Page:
In position, the barrier means 12 preferably spans the defect 16 and extends along the interior aspect 36 of the anulus 10 until it contacts healthy tissues on all sides of the defect 16, or on a sufficient extent of adjacent healthy tissue to provide adequate support under load. Healthy tissue may be non-diseased tissue and/or load bearing tissue, which may be micro-perforated or non-perforated. Depending on the extent of the defect 16, the contacted tissues can include the anulus 10, cartilage overlying the vertebral endplates, and/or the endplates themselves.
In the preferred embodiment, the barrier means 12 comprises two components—a sealing means or sealing component 51 and an enlarging means or enlarging component 53, shown in
The sealing means 51 forms the periphery of the barrier 12 and has an interior cavity 17. There is at least one opening 8 leading into cavity 17 from the exterior of the sealing means 51. Sealing means 51 is preferably compressible or collapsible to a dimension that can readily be inserted into the disc 15 through a relatively small hole. This hole can be the defect 16 itself or a site remote from the defect 16. The sealing means 51 is constructed from a material and is formed in such a manner as to resist the passage of fluids and other materials around sealing means 51 and through the defect 16. The sealing means 51 can be constructed from one or any number of a variety of materials including, but not limited to PTFE, e-PTFE, Nylon™, Marlex™, high-density polyethylene, and/or collagen. The thickness of the sealing component has been found to be optimal between about 0.001 inches (0.127 mm) and 0.063 inches (1.6 mm).
The enlarging means 53 can be sized to fit within cavity 17 of sealing means 51. It is preferably a single object of a dimension that can be inserted through the same defect 16 through which the sealing means 51 was passed. The enlarging means 53 can expand the sealing means 51 to an expanded state as it is passed into cavity 17. One purpose of enlarging means 53 is to expand sealing means 51 to a size greater than that of the defect 16 such that the assembled barrier 12 prevents passage of material through the defect 16. The enlarger 53 can further finpart stiffness to the barrier 12 such that the barrier 12 resists the pressures within nucleus pulposus 20 and expulsion through the defect 16. The enlarging means 53 can be constructed from one or any number of materials including, but not limited to, silicon rubber, various plastics, stainless steel, nickel titanium alloys, or other metals. These materials may form a solid object, a hollow object, coiled springs or other suitable forms capable of filling cavity 17 within sealing means 51.
The sealing means 51, enlarging means 53, or the barrier means 12 constructs can further be affixed to tissues either surrounding the defect 16 or remote from the defect 16. In the preferred embodiment, no aspect of a fixation means or fixation device or the barrier means 12 nor its components extend posterior to the disc 15 or into the extradiscal region 500, avoiding the risk of contacting and irritating the sensitive nerve tissues posterior to the disc 15.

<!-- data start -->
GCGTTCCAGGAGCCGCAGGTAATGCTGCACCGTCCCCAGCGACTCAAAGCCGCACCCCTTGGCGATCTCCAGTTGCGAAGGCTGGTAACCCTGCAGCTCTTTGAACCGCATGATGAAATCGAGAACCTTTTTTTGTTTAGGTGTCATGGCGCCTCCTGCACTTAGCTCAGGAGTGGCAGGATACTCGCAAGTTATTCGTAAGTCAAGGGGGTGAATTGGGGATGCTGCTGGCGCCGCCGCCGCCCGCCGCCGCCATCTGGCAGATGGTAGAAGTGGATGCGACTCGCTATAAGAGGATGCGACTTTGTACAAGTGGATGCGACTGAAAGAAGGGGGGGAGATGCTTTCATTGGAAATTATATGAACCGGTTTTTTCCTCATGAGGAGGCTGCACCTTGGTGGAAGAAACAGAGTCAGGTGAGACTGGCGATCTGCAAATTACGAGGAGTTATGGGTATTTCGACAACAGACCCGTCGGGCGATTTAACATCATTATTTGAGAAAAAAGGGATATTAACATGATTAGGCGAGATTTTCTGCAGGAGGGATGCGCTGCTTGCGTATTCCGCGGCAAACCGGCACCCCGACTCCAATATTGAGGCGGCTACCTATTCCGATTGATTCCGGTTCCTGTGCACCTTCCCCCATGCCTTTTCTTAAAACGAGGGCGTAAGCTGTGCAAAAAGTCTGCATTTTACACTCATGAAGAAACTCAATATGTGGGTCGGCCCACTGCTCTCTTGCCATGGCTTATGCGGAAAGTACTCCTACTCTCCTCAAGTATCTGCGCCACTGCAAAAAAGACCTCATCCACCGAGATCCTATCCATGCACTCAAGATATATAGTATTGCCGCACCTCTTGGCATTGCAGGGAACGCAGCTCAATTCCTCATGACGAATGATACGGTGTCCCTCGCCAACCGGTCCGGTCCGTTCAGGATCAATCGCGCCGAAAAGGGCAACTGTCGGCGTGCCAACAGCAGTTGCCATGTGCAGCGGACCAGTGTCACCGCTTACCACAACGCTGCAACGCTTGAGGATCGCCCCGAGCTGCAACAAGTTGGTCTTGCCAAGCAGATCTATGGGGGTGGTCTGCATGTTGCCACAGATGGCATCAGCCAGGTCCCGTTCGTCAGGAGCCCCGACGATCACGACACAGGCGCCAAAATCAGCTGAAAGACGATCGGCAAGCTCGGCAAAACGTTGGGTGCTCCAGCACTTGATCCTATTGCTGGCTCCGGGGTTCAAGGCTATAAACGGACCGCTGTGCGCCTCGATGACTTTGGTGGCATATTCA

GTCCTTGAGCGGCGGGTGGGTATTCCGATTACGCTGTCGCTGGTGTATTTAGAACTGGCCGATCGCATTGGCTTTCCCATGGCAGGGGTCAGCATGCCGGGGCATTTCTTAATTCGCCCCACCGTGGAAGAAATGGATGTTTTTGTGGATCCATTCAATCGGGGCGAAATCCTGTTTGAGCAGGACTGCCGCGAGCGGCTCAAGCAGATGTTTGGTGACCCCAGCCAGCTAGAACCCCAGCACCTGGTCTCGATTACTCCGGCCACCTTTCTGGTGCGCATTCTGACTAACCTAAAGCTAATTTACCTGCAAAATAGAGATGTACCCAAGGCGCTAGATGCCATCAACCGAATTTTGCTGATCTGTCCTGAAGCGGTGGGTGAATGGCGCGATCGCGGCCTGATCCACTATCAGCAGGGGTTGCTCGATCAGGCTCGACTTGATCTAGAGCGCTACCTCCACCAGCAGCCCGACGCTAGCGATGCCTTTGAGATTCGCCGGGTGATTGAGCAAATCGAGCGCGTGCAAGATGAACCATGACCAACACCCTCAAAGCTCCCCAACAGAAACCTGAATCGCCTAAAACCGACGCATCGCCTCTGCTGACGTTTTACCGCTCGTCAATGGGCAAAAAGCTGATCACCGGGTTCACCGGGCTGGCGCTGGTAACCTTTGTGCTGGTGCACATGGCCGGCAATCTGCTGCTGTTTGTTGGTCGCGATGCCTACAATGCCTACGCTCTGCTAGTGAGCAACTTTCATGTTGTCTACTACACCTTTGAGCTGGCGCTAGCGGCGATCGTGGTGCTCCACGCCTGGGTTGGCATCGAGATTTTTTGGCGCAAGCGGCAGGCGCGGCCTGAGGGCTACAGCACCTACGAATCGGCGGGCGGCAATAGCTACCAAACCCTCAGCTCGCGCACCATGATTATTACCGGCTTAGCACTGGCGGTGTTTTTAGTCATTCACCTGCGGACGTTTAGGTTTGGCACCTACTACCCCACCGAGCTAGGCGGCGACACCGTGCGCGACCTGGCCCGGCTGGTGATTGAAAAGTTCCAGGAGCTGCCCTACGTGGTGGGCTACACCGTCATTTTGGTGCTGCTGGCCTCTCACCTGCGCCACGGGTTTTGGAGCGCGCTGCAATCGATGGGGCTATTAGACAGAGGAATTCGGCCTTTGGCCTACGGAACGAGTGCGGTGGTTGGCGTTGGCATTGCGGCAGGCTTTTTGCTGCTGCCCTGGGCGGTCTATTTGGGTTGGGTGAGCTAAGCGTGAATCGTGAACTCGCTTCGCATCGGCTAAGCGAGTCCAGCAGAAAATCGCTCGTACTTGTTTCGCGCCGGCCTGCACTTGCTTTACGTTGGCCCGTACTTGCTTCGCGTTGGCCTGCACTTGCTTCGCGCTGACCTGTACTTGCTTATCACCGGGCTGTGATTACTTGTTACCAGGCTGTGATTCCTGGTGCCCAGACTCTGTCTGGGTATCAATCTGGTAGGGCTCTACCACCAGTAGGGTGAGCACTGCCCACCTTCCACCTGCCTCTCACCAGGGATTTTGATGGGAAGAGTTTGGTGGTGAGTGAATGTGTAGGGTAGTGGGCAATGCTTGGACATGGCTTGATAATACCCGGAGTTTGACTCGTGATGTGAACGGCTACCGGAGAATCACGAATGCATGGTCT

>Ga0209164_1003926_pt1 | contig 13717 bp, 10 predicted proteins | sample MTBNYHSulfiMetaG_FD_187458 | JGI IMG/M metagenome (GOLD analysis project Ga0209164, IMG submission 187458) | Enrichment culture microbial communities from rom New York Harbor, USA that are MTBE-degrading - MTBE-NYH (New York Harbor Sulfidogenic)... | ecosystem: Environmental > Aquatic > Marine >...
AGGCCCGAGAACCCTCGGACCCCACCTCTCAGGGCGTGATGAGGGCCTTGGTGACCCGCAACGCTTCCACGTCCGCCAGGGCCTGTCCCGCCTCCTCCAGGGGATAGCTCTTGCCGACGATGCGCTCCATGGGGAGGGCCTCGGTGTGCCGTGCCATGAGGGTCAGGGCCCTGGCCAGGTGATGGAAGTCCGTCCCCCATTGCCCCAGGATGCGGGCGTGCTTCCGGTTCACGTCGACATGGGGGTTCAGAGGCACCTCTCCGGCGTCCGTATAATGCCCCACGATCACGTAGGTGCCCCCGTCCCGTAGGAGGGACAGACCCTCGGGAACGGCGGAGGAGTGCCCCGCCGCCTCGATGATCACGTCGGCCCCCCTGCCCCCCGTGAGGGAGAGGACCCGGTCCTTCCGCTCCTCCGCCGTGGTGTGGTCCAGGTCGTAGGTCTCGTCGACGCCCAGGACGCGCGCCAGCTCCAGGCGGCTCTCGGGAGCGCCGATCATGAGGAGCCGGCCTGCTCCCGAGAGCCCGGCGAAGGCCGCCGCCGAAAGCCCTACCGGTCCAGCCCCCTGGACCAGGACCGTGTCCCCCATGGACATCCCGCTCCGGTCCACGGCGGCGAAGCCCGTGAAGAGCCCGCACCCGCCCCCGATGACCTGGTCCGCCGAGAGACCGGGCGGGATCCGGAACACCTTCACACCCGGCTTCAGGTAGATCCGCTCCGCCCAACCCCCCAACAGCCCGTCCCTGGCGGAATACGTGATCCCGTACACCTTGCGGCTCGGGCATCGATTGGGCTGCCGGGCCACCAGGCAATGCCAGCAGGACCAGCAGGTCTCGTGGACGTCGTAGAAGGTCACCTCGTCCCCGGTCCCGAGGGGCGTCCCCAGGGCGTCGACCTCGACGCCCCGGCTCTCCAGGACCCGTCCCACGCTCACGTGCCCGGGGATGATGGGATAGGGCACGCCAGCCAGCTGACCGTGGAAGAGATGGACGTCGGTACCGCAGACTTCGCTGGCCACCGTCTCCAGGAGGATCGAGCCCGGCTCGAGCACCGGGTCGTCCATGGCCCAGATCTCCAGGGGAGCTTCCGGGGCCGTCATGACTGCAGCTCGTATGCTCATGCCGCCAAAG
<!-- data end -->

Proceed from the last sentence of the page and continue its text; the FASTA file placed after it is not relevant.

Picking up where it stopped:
In a preferred embodiment, the sealing means 51 is inserted into the disc 15 proximate the interior aspect 36 of the defect. The sealing means 51 is then affixed to the tissues surrounding the defect using a suitable fixation means, such as suture or a soft-tissue anchor. The fixation procedure is preferably performed from the interior of the sealing means cavity 17 as depicted in
Another method of securing the barrier 12 to tissues is to affix the enlarging means 53 to tissues either surrounding or remote from the defect 16. The enlarging means 53 can have an integral fixation region 4 that facilitates securing it to tissues as depicted in
Another method of securing the barrier means 12 is to insert the barrier means 12 through the defect 16 or another opening into the disc 15, position it proximate to the interior aspect 36 of the defect 16, and pass at least one fixation means 14 through the anulus 10 and into the barrier 12. In a preferred embodiment of this method, the fixation means 14 can be darts 15 and are first passed partially into anulus 10 within a fixation device 120, such as a hollow needle. As depicted in
In another aspect of the present invention, the barrier (or “patch”) 12 can be placed between two neighboring layers 33, 37 (lamellae) of the anulus 10 on either or both sides of the defect 16 as depicted in
A dissecting tool can be used to form an opening extending circumferentially 31 within the anulus fibrosis such that the barrier can be inserted into the opening. Alternatively, the barrier itself can have a dissecting edge such that it can be driven at least partially into the sidewalls of defect 16, annulotomy 416, access hole 417 or opening in the anulus. This process can make use of the naturally layered structure in the anulus in which adjacent layers 33, 37 are defined by a circumferentially extending boundary 35 between the layers.
Another embodiment of the barrier 12 is a patch having a length, oriented along the circumference of the disc, which is substantially greater than its height, which is oriented along the distance separating the surrounding vertebral bodies. A barrier 12 having a length greater than its height is illustrated in
The barrier 12 can be used in conjunction with an augmentation device 11 inserted within the anulus 10. The augmentation device 11 can include separate augmentation devices 42 as shown in
In another embodiment of the present invention, the barrier or patch 12 may be used as part of a method to augment the intervertebral disc. In one aspect of this method, augmentation material or devices are inserted into the disc through a defect (either naturally occurring or surgically generated). Many suitable augmentation materials and devices are discussed above and in the prior art. As depicted in